The Atlantic Politics & Policy Daily: Roses Are Red, Violets Are Blue—Arizona, What Color Are You?

Hillary Clinton is stepping up her campaign efforts in The Grand Canyon State.

Carolyn Kaster / AP

Today in 5 Lines

Melania Trump said her husband was “egged on” by Billy Bush in the leaked 2005 video clip in which the Republican nominee is heard making lewd comments about women. FBI and State Department officials denied there was a “quid pro quo” exchange, after an FBI official alleged that a State Department official repeatedly called for an email from Hillary Clinton’s private email server to be declassified. The Clinton campaign announced it will spend $2 million in advertising and deploy key surrogate, Michelle Obama, to campaign in Arizona, a state traditionally carried by Republicans. The White House announced that the high school graduation rate for the 2014 to 2015 school year in the United States was 83.2 percent, an all-time high. A military operation to recapture the city of Mosul, which was seized by ISIS more than two years ago, is underway.

Today on The Atlantic

  • The Public Weighs In: The national rate of uninsured people in the United States has reached historic lows, but public opinion of the Affordable Care Act remains negative. What gives? (Vann R. Newkirk II)

  • The Voter Fraud Myth: Donald Trump’s allegation that the presidential election is rigged has been met with criticism across the political spectrum. And yet a number of laws that disenfranchise minority voters and raise concerns of voter fraud have received less attention. Why? (David A. Graham)

  • ‘The Seeds of Trump’s Defeat’: Donald Trump rose to political prominence with a racially charged campaign that resonated with frustrated white voters. The community of Ferguson provides some insight into what may lead to his downfall. (Molly Ball)

Follow stories throughout the day with our Politics & Policy portal.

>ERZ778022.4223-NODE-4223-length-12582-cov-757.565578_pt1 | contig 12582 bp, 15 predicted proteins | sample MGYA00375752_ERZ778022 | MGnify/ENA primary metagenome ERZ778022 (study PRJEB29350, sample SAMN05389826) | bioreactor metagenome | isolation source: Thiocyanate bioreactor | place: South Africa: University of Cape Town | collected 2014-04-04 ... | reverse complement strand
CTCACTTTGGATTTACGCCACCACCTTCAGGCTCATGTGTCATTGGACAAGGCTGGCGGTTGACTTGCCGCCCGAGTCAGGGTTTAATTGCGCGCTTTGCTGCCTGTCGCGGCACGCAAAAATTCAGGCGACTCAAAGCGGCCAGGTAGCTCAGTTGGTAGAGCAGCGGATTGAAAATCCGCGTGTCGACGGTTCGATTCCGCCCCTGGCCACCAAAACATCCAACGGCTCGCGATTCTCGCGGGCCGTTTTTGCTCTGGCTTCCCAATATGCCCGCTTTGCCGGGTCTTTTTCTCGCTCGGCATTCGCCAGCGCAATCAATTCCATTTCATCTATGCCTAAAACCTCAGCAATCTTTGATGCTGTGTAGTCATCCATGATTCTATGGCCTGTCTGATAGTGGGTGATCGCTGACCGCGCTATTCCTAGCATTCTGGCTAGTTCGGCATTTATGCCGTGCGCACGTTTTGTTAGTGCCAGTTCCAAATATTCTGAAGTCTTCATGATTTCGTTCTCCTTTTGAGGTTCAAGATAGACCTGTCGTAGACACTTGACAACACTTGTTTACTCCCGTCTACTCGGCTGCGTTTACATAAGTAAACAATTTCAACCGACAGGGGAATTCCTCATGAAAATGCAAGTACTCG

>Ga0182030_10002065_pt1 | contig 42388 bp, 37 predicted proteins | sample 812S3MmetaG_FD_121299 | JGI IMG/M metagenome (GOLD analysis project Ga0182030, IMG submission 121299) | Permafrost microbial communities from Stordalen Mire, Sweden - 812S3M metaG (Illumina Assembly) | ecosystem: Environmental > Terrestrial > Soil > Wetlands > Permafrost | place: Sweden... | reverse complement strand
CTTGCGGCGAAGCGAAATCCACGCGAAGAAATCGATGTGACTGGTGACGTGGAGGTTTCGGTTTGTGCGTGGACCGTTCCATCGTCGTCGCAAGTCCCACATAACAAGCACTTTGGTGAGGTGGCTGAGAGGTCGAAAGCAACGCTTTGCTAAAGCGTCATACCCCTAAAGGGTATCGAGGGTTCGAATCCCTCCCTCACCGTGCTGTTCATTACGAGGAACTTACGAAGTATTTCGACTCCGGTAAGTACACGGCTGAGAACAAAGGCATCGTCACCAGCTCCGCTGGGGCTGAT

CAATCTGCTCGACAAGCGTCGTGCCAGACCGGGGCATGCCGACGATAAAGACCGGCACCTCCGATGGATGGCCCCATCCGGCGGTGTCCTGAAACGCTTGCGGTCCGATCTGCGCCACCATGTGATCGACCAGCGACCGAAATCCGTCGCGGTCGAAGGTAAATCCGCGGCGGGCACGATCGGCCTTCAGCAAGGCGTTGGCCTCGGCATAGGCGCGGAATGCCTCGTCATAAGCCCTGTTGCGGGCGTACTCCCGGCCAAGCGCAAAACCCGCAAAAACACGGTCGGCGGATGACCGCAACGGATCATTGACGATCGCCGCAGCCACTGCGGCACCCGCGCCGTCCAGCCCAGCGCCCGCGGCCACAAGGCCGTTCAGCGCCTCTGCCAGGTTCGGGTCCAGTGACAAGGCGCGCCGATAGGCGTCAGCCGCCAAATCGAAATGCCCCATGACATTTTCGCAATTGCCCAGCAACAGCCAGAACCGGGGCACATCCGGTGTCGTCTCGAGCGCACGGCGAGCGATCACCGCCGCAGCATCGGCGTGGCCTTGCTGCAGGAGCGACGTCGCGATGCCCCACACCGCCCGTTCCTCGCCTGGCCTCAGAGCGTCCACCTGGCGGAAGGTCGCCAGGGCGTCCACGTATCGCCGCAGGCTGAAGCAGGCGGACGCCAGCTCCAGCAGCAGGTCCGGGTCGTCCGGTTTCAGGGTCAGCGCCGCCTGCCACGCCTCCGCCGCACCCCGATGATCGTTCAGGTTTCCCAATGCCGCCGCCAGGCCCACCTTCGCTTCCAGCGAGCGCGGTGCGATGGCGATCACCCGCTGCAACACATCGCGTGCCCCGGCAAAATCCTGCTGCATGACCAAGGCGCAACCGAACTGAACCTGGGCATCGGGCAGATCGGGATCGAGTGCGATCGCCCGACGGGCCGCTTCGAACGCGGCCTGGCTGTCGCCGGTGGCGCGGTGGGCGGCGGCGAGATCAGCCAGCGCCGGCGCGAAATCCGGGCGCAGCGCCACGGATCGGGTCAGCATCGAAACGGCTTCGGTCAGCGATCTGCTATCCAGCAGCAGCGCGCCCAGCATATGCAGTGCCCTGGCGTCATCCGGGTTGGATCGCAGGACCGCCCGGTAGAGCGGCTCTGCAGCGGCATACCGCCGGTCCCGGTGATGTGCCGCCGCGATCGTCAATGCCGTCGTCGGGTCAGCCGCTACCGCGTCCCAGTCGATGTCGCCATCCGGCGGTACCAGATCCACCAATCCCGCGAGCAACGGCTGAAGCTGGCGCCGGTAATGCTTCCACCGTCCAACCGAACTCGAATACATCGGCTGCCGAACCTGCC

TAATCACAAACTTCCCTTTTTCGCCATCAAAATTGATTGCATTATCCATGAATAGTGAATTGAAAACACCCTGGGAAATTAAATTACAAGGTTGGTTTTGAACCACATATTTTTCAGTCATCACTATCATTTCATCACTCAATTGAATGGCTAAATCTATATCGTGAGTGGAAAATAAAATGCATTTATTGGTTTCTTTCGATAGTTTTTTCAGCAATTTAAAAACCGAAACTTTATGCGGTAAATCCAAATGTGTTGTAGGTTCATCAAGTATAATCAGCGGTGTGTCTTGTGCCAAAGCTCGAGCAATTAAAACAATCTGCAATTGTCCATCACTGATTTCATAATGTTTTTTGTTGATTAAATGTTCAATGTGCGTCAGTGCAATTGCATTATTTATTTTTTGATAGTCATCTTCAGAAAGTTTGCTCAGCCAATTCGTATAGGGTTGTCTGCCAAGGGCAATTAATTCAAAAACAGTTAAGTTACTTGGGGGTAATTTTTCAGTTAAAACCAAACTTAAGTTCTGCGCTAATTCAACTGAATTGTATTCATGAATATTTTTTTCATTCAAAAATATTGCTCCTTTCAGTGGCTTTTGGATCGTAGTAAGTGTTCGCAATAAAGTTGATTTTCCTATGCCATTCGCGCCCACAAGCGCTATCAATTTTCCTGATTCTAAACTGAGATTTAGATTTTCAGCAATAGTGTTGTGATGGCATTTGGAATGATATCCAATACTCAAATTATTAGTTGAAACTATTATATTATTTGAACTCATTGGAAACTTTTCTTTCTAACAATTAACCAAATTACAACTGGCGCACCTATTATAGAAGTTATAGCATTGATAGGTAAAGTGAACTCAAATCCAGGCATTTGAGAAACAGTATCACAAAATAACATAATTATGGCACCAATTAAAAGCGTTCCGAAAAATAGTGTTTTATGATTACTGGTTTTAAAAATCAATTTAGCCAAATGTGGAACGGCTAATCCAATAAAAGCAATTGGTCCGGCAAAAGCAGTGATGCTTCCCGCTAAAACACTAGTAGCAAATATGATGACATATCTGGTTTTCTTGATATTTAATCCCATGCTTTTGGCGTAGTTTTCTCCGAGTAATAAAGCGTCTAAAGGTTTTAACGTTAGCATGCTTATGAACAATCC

A member of the Peshmerga forces sits in the back of a military vehicle in the east of Mosul, Iraq, during an operation to attack Islamic State militants. Azad Lashkari / Reuters

What We’re Reading

Apples and Oranges: The Clinton Foundation and the Trump Foundation have been under increasing scrutiny throughout the 2016 presidential race, but experts say these two charities “are about as different as the candidates themselves.” (Joel Rose, NPR)

Changing Her Tune: In recent months, Hillary Clinton has isolated Donald Trump as “even more extreme than the rank-and-file Republican,” but as Democrats seek to secure a majority in Congress, aides say the Democratic nominee will likely alter her message. Can a change in course make an impact with just a few weeks left in the race? (Ruby Cramer and Nathaniel Meyersohn, BuzzFeed)

This Seems Familiar: Donald Trump’s campaign is “accelerating a process that began half a century ago” with Barry Goldwater’s racially divisive presidential bid in 1964. Now that the GOP has lost black and Latino voters, the remaining “lily-white” party is broken. (Jamelle Bouie, Slate)

‘22 Toxic Days’ for Hillary: Poll numbers indicate that Clinton and her team are positioned to make history with a victory next month. But for the next three weeks, she will need to stave off Trump’s “moat of mudslinging” and the continued leaks of her emails. (Annie Karni and Glenn Thrush, Politico)

Tough on Crime?: The 1996 welfare reform act and the 1994 crime bill have received pushback from activists and scholars over the years. But another 1996 law that significantly affected U.S. immigrants continues to go unnoticed. (Aviva Stahl, Vice)


Testing Boundaries: Donald Trump has made his proposal to build a wall along the U.S.-Mexico border a cornerstone of his presidential campaign. In this visual story, The Washington Post explores what it would take to act on that plan. Hint: It’s not easy.

Question of the Week

On Sunday morning, Donald Trump tweeted his distaste for Alec Baldwin’s portrayal of him on Saturday Night Live, calling the show “boring and unfunny.” But the show, which has been poking fun at presidential elections since 1976, is experiencing its highest ratings in eight years. Back then, Tina Fey famously guest-starred to play then vice-presidential nominee Sarah Palin.

What are your favorite SNL election skits—and why?

Send your answers to, and our favorites will be featured in Friday’s Politics & Policy Daily.

-Written by Elaine Godfrey (@elainejgodfrey) and Candice Norwood (@cjnorwoodwrites)